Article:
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On "Sesame Street," It's All Show

Kay S. Hymowitz

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Kay S. Hymnowitz argues that with "Sesame Street" and television programs ostensibly geared to childhood education tears the meaning out of learning by presenting knowledge out of sequence and incoherently.

From the beginning, the show's creators were more entranced with their jazzy medium than with their message. And no wonder: they started out with the wrong message. The Sesame Street curriculum focuses on mere technical skills, the tools of mental cultivation rather than mental cultivation itself, the building blocks of thought rather than thought. Why anyone would want to read, what wider world literacy might unlock--on these questions of the purpose and value of the skills it teaches, Sesame Street is silent. Worse, the show's anti-intellectualism and its glorification of television culture over print send the implicit message that the skills of literacy have no meaningful purpose.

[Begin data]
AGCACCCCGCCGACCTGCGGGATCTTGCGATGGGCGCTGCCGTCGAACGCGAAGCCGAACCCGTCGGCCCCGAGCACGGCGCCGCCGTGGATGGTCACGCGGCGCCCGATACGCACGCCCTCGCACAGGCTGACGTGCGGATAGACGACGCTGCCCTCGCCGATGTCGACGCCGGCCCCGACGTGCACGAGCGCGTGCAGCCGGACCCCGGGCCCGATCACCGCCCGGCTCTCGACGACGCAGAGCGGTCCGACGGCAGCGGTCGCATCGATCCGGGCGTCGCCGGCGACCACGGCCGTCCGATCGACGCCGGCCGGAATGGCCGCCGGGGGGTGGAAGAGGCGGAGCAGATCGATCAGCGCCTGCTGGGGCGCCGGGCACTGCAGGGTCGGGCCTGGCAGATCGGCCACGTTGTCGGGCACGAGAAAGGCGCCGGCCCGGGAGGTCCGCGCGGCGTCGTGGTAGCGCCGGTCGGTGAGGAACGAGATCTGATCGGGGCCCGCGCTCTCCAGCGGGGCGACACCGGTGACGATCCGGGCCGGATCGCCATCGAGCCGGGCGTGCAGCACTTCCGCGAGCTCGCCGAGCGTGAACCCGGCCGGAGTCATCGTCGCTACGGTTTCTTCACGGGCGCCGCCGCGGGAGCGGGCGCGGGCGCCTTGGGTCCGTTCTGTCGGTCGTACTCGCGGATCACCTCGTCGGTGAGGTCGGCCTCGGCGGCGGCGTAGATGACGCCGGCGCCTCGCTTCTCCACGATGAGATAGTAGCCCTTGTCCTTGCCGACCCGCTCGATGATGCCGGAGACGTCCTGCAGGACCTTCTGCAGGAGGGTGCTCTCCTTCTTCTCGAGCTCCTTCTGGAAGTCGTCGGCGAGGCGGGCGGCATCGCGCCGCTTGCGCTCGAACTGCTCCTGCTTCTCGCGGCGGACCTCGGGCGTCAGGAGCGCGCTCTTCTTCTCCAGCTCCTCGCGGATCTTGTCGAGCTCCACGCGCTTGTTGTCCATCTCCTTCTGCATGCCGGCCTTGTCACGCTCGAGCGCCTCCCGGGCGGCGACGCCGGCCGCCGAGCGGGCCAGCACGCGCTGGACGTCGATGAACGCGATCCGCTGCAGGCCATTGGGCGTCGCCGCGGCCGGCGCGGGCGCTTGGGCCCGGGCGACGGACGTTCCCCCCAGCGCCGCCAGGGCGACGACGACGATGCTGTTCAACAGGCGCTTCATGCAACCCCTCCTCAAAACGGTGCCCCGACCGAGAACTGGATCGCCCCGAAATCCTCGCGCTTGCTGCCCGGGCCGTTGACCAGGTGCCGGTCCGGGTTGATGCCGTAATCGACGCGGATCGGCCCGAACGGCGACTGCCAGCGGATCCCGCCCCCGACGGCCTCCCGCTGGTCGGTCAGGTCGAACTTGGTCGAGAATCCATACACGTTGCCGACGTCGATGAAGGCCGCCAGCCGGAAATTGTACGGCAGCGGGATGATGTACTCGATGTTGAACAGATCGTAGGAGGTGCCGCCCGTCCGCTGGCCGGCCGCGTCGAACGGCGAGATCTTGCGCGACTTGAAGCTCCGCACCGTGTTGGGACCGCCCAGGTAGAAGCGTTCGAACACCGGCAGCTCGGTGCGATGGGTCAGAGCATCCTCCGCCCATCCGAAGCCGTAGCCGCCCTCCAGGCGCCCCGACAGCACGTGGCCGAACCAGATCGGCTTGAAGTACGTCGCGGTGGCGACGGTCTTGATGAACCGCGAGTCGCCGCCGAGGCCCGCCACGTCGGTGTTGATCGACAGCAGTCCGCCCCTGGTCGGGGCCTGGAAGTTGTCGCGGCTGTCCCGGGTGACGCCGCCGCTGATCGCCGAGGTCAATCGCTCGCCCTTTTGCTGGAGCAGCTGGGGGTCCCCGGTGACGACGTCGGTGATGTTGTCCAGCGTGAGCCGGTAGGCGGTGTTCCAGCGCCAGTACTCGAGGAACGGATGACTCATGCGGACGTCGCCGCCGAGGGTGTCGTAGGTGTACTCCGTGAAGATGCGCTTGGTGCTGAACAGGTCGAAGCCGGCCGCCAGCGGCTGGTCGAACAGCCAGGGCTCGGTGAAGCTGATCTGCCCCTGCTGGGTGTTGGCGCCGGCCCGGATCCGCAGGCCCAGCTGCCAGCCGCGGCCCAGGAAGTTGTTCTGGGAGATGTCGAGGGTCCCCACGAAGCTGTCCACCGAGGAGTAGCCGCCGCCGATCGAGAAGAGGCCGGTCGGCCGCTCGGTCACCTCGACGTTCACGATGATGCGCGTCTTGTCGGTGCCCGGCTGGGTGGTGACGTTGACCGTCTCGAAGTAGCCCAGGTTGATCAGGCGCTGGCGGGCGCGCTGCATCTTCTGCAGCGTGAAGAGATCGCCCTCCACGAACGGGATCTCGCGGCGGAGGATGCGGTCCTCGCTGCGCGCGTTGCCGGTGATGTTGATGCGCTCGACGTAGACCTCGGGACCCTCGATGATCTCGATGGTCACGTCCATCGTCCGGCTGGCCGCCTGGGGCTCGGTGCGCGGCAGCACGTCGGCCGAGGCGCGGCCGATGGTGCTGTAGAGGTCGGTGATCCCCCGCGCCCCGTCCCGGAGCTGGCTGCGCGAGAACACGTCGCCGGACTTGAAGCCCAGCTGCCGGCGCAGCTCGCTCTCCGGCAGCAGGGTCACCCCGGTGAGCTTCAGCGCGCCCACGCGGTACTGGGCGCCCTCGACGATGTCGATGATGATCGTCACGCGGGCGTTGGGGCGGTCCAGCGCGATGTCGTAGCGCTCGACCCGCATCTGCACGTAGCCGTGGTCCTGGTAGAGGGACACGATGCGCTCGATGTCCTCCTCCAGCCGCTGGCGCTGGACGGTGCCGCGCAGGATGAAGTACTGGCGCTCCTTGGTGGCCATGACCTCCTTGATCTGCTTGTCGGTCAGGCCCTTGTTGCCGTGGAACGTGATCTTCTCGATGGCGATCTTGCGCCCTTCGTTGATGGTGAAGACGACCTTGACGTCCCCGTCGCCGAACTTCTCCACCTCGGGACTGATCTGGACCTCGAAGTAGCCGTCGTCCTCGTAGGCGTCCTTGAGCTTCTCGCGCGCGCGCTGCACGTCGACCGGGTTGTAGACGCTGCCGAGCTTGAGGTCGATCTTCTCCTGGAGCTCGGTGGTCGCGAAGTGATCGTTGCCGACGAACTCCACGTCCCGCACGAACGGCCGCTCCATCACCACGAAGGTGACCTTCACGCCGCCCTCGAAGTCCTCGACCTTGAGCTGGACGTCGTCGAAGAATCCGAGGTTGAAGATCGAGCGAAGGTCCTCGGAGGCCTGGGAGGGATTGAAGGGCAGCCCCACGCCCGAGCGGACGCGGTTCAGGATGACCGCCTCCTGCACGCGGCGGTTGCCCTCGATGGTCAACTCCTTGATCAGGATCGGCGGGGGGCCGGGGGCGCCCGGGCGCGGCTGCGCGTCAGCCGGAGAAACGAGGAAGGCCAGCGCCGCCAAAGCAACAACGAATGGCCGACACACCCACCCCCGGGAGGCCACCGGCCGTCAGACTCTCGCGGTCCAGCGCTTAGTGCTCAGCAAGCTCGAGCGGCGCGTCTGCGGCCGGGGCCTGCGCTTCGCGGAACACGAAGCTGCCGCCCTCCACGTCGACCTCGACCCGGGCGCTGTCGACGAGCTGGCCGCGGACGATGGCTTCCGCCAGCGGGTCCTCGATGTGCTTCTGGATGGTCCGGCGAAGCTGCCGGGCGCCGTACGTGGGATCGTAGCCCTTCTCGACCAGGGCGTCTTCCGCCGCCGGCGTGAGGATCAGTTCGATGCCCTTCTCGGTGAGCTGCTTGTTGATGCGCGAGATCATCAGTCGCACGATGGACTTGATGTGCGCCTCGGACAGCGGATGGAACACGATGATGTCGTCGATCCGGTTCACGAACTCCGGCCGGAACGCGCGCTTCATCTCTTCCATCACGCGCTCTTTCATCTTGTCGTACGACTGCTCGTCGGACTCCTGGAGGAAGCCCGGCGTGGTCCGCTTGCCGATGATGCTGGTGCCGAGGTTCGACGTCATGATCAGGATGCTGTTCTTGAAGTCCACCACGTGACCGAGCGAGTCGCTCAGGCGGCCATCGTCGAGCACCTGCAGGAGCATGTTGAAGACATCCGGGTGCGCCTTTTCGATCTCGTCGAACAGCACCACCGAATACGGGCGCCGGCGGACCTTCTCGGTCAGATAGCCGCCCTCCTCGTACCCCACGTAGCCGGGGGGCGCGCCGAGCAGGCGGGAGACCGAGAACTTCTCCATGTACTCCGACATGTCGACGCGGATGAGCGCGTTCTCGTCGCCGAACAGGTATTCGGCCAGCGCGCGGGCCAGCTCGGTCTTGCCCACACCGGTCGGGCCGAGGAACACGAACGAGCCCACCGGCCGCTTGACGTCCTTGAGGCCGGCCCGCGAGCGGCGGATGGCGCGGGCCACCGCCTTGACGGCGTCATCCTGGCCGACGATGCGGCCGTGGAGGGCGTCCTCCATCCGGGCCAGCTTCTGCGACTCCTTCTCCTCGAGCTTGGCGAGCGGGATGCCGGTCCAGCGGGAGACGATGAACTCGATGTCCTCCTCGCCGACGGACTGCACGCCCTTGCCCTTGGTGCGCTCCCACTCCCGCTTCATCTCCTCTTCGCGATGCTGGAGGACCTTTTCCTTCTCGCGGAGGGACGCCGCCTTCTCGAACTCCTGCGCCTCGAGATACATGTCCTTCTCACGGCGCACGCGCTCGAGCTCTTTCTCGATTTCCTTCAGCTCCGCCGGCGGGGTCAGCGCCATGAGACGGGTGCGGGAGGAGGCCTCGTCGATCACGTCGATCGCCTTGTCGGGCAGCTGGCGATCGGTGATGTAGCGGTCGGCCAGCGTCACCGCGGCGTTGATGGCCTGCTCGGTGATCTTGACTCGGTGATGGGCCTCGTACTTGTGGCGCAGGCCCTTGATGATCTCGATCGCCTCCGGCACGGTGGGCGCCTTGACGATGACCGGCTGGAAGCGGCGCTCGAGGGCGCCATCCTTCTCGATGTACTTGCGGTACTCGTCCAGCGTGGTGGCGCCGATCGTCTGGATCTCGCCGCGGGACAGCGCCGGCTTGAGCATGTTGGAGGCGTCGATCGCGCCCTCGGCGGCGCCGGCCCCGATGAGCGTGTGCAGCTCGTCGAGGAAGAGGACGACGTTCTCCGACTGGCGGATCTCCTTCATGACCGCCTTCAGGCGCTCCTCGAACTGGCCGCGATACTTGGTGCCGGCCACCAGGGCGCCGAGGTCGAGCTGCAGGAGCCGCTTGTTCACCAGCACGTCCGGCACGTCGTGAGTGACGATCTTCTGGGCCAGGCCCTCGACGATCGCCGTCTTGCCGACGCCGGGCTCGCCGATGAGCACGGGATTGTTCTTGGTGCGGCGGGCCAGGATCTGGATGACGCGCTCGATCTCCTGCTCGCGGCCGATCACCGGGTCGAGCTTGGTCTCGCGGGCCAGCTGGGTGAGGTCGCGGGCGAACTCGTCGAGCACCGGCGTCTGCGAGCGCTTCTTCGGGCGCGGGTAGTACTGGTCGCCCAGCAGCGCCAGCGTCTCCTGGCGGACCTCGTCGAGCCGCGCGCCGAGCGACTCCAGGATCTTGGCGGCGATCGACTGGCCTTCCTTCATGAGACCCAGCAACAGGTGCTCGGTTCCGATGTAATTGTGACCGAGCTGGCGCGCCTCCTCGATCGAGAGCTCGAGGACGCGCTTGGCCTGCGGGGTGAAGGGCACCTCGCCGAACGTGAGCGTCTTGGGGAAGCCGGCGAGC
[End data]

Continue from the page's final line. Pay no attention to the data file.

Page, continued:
The show's technocratic educational curriculum, in other words, is inert and inconsequential.

For the complete article go to the City Journal website.



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Copyright 2001-2014 OrthodoxyToday.org. All rights reserved. Any reproduction of this article is subject to the policy of the individual copyright holder. See OrthodoxyToday.org for details.


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